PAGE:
“Fraulein Julie”

at the Barbican, Wednesday 1st May 2013

It’s easy to suggest that Fraulein Julie should be called Kristin. Katie Mitchell and Leo Warner’s production, which places a film set on stage, focusses around the secondary character of Strindberg’s original, as the cameras follow her around watching said cook partake in and overhear the events of the play. But it’s wrong to suggest a change in title; this is still Miss Julie’s story and the main events still happen to her. Though we are watching Kristin’s reactions, it is in response to Julie’s narrative, meaning that the ‘objective’ eye of the original play is shifted. In doing so, then, Mitchell and Warner open up the play whilst examining it in great detail, creating along the way a mesmerising, haunting piece of theatre.

Originally seen at the Shaubühne in Berlin in 2010, Alex Eales’ set here spans the width of the Barbican stage, all beige walls and panelled windows. It’s made up of several rooms, many doors and a sliding wall, and cameras are set up at various locations around it. A low lighting rig is suspended above and on each side is a small sound booth and in front of each of those a table; stage right will be used for a number of close-ups, stage left as a Foley. Importantly, a screen hangs above the set onto which our film is to be projected, streamed live from the cameras on stage. The effect is a slightly disconcerting one; it feels weird to not see directly what’s going on behind partitions on a stage, even though we can see what’s being played out on the screen. Actors wander in and out, with cameras following their every move and sound-makers downstage creating the effects to be played over the top. When performers are not on camera, they are seemingly themselves.

At a basic level, what we are watching is a film of Fraulein Julie being made live. But it’s more than this. Part of the genius of this production is in making us watch the making of the film, so that Kristin’s (Jule Böwe) role as a worker is mirrored in the labour exerted by the ‘film-makers’ here. Some supremely intelligent moments see a double of Kristin (Cathlen Gawlich) used, so that at one point we see Böwe’s eyes projected on screen before a cut occurs to show the back of another woman’s body dressed in the same clothes. Were this simply a film, we wouldn’t know any different, and our brain would perceive what it was being told to perceive; simply different camera angles on the same person. The world of the theatre, however, allows us to be better informed, throwing up all sorts of questions about fragmentation and the modern experience.

We could simply watch the projected film, but Mitchell and Warner lay the entire working of the thing bare, allowing us to find our own way of watching the piece even though the way the ‘film’ plays out is completely beyond our control. The skilled choreography – I think that’s the right word – is simply captivating, as we attempt to map each individual’s journey throughout but ultimately fail due to the sheer complexity of it all. I spent a good deal of time, for example, watching the two individuals at the Foley making sound effects, clocking every small detail slightly out of time with the visuals or wondering whether their footsteps were slightly too slow. Philip Gladwell’s lighting also pulls off the impressive feat of looking brilliant both on stage and on screen, accentuating the beige of the set with warm glows. The different parts of Fraulein Julie all exist somehow on their own, but come together to make something even more impressive.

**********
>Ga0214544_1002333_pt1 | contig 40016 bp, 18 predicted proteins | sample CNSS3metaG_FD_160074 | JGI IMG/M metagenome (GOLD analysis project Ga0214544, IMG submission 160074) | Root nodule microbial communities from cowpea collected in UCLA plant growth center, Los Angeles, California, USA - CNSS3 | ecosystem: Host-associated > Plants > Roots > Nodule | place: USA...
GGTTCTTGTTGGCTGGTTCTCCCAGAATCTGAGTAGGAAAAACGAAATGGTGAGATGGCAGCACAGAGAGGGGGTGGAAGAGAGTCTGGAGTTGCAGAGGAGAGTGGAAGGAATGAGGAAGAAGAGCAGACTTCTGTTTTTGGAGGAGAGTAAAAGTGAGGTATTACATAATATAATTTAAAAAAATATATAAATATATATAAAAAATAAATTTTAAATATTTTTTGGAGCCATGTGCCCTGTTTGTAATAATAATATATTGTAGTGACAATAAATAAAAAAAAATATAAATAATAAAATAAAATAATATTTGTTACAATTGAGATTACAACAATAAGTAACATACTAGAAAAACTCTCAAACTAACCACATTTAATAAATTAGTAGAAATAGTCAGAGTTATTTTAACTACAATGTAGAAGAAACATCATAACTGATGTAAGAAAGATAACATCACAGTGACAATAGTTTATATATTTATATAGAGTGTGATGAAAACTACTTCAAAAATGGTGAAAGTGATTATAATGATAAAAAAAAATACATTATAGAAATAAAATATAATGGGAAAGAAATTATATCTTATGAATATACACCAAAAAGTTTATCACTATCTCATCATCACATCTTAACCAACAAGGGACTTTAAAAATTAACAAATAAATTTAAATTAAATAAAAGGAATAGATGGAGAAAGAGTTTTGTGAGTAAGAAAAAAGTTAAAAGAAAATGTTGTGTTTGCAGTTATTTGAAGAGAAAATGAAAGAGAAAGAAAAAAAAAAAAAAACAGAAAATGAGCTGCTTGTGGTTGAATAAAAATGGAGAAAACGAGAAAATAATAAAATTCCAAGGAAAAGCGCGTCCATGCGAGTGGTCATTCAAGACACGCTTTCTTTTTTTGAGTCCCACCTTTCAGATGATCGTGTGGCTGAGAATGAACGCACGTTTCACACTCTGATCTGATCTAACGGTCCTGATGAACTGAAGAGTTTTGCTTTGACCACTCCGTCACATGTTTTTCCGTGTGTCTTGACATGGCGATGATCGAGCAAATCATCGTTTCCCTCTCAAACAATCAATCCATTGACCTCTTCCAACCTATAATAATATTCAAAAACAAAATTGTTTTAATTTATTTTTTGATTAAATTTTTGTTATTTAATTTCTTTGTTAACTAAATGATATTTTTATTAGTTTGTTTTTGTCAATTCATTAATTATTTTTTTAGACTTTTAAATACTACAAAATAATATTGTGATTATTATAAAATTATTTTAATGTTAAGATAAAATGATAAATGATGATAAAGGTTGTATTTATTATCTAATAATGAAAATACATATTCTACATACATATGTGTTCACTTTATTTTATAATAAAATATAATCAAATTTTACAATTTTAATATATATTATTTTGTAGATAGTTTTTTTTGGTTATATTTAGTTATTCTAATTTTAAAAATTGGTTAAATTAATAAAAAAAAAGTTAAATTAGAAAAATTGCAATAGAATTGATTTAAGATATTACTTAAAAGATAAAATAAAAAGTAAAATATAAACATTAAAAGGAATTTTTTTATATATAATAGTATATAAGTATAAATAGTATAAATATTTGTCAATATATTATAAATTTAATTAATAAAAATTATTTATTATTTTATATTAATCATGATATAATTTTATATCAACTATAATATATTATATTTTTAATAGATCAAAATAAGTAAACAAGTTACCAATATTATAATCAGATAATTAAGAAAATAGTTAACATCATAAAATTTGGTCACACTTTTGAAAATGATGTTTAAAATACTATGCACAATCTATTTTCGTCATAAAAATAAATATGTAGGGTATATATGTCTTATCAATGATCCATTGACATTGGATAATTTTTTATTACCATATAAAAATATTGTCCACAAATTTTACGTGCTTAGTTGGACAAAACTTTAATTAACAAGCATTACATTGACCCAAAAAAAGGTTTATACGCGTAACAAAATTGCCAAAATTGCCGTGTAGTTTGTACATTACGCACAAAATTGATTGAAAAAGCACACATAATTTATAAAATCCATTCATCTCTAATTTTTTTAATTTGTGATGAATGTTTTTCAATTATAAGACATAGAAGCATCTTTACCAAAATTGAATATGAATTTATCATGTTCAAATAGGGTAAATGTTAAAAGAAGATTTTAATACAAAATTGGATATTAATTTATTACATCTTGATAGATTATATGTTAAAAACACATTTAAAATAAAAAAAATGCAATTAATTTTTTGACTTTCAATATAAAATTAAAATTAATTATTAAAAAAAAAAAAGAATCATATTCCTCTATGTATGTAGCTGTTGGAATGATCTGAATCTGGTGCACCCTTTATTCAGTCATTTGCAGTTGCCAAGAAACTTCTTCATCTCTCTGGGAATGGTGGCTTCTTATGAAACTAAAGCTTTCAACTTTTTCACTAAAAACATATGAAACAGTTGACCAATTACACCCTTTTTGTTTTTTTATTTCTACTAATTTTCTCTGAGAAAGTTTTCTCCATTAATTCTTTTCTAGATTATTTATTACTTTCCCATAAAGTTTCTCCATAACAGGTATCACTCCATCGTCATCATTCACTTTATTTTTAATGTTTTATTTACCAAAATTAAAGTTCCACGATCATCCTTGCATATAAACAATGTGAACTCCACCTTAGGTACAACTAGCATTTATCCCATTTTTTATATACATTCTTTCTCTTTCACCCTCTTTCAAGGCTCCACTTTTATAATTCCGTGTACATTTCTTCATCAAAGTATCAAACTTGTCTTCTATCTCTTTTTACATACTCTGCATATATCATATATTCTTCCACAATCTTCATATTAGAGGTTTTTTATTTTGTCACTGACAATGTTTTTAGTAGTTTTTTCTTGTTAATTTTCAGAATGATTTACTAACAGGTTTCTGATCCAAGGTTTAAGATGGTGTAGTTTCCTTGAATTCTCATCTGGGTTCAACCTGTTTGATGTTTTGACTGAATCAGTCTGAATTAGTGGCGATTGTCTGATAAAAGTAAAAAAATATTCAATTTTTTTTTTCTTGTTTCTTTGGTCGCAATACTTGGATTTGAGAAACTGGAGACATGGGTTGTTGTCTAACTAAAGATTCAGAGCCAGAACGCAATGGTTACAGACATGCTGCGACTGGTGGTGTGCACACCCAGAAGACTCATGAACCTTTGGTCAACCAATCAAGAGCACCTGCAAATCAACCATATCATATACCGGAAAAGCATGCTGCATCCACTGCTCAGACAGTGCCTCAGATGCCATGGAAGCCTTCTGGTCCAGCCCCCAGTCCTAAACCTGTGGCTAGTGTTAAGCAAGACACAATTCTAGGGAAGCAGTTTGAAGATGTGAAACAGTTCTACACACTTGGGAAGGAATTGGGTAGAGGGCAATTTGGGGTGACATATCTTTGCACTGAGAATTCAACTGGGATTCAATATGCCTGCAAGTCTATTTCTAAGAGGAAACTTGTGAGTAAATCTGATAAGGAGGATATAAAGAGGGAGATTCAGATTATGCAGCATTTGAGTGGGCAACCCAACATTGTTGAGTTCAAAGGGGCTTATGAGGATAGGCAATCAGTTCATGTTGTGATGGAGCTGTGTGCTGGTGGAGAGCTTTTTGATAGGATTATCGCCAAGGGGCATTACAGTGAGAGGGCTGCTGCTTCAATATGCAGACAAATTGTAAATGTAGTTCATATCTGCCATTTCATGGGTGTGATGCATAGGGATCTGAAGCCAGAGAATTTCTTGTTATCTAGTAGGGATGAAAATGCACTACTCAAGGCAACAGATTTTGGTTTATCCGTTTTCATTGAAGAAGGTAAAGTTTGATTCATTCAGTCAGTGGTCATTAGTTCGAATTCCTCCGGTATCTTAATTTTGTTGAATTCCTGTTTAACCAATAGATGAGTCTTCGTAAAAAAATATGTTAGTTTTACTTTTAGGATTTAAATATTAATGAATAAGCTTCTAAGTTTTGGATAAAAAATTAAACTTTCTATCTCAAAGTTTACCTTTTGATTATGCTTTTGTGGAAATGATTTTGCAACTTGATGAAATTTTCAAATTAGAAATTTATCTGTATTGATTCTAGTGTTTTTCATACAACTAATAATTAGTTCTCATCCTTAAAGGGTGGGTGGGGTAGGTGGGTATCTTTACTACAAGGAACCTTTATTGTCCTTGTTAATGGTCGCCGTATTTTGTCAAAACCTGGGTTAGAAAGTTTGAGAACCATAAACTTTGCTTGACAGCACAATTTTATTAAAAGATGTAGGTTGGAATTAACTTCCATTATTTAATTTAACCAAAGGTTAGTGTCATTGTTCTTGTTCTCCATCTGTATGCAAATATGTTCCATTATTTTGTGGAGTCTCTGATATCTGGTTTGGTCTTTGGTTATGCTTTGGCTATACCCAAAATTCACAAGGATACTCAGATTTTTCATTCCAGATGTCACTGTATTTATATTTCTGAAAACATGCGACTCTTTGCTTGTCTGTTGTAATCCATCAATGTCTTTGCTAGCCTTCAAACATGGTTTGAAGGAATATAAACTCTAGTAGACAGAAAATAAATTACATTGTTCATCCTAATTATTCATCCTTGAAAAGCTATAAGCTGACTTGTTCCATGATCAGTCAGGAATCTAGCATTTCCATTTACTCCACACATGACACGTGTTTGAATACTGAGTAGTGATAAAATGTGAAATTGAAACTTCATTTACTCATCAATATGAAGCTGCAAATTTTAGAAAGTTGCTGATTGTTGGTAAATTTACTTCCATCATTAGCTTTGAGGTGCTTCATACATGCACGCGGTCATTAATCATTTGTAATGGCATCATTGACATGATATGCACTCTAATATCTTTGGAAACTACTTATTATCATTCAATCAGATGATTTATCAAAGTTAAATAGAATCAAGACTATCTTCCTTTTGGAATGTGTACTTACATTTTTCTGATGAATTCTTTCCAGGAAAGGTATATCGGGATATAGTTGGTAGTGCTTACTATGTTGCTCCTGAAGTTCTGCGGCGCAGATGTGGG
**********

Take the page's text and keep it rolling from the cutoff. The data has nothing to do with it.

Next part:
So what does Mitchell’s adaptation of Miss Julie say about the play? Well, for a start, it becomes a fiercely feminist reading, demonstrating the way in which Kristin is neglected by her husband Jean (Tilman Strauß) and forcing her to hear the conversations even if she can’t see them. The images are always gendered, with cooking utensils and flowers featuring prominently before colliding together in the moment of Julie’s (Luise Wolfram) death.

The fact Böwe isn’t the only Kristin adds to this reading as her lot becomes the lives of many abused and forgotten wives or partners, and it’s important that she’s the only character with any real close-ups. A glazed but passionate expression in her eye reveals the depth of her tragedy, with her strength and composure throughout being one of the most deeply affecting aspects of this production. Hers is by no means a traditional theatre performance, but the cameras capture the extraordinary nuance with extreme clarity.

Fraulein Julie is one of those shows that just keeps playing in your head over and over again, enveloping everything you think about for a long time afterwards and striking a chord which sits between our emotional and intellectual selves. I’ve been unpicking moments for the last twenty-four hours and will continue to do so for a good while hence as I come to terms with the thrilling, disorienting effect the production has. Mitchell and Warner completely reinvent Strindberg’s text and give us the twenty-first century edge it’s always needed, teaching us something about our fragmented, dishonest lives as the audience is always kind of on camera, lurking behind a wall or a curtain. Even more importantly, however, it also teaches us we need more German theatre in the UK. Either that or I need to fork out for another bloody plane ticket.


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